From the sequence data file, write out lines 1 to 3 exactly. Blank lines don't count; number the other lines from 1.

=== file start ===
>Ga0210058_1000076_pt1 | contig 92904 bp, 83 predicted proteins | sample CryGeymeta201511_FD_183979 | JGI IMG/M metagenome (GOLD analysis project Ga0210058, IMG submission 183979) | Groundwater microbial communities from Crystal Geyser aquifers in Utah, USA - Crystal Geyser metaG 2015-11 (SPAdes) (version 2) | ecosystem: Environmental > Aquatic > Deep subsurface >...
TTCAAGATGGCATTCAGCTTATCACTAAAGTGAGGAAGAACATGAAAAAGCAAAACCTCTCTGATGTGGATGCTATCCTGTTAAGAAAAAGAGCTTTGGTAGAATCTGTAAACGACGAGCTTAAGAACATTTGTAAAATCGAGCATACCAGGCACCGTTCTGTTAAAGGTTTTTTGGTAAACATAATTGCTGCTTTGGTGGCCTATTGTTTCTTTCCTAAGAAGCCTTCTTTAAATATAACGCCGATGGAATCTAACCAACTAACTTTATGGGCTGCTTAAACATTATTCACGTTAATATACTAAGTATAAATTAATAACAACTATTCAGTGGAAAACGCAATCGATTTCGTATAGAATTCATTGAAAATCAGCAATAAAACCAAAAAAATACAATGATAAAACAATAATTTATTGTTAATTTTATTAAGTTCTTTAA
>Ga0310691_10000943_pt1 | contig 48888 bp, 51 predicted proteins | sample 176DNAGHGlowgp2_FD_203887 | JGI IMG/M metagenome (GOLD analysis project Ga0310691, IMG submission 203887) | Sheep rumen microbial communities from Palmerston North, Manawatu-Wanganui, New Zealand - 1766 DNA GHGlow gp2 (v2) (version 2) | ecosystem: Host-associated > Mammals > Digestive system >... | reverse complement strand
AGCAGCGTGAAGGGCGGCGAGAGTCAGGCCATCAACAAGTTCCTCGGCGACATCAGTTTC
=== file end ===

>Ga0210058_1000076_pt1 | contig 92904 bp, 83 predicted proteins | sample CryGeymeta201511_FD_183979 | JGI IMG/M metagenome (GOLD analysis project Ga0210058, IMG submission 183979) | Groundwater microbial communities from Crystal Geyser aquifers in Utah, USA - Crystal Geyser metaG 2015-11 (SPAdes) (version 2) | ecosystem: Environmental > Aquatic > Deep subsurface >...
TTCAAGATGGCATTCAGCTTATCACTAAAGTGAGGAAGAACATGAAAAAGCAAAACCTCTCTGATGTGGATGCTATCCTGTTAAGAAAAAGAGCTTTGGTAGAATCTGTAAACGACGAGCTTAAGAACATTTGTAAAATCGAGCATACCAGGCACCGTTCTGTTAAAGGTTTTTTGGTAAACATAATTGCTGCTTTGGTGGCCTATTGTTTCTTTCCTAAGAAGCCTTCTTTAAATATAACGCCGATGGAATCTAACCAACTAACTTTATGGGCTGCTTAAACATTATTCACGTTAATATACTAAGTATAAATTAATAACAACTATTCAGTGGAAAACGCAATCGATTTCGTATAGAATTCATTGAAAATCAGCAATAAAACCAAAAAAATACAATGATAAAACAATAATTTATTGTTAATTTTATTAAGTTCTTTAA
>Ga0310691_10000943_pt1 | contig 48888 bp, 51 predicted proteins | sample 176DNAGHGlowgp2_FD_203887 | JGI IMG/M metagenome (GOLD analysis project Ga0310691, IMG submission 203887) | Sheep rumen microbial communities from Palmerston North, Manawatu-Wanganui, New Zealand - 1766 DNA GHGlow gp2 (v2) (version 2) | ecosystem: Host-associated > Mammals > Digestive system >... | reverse complement strand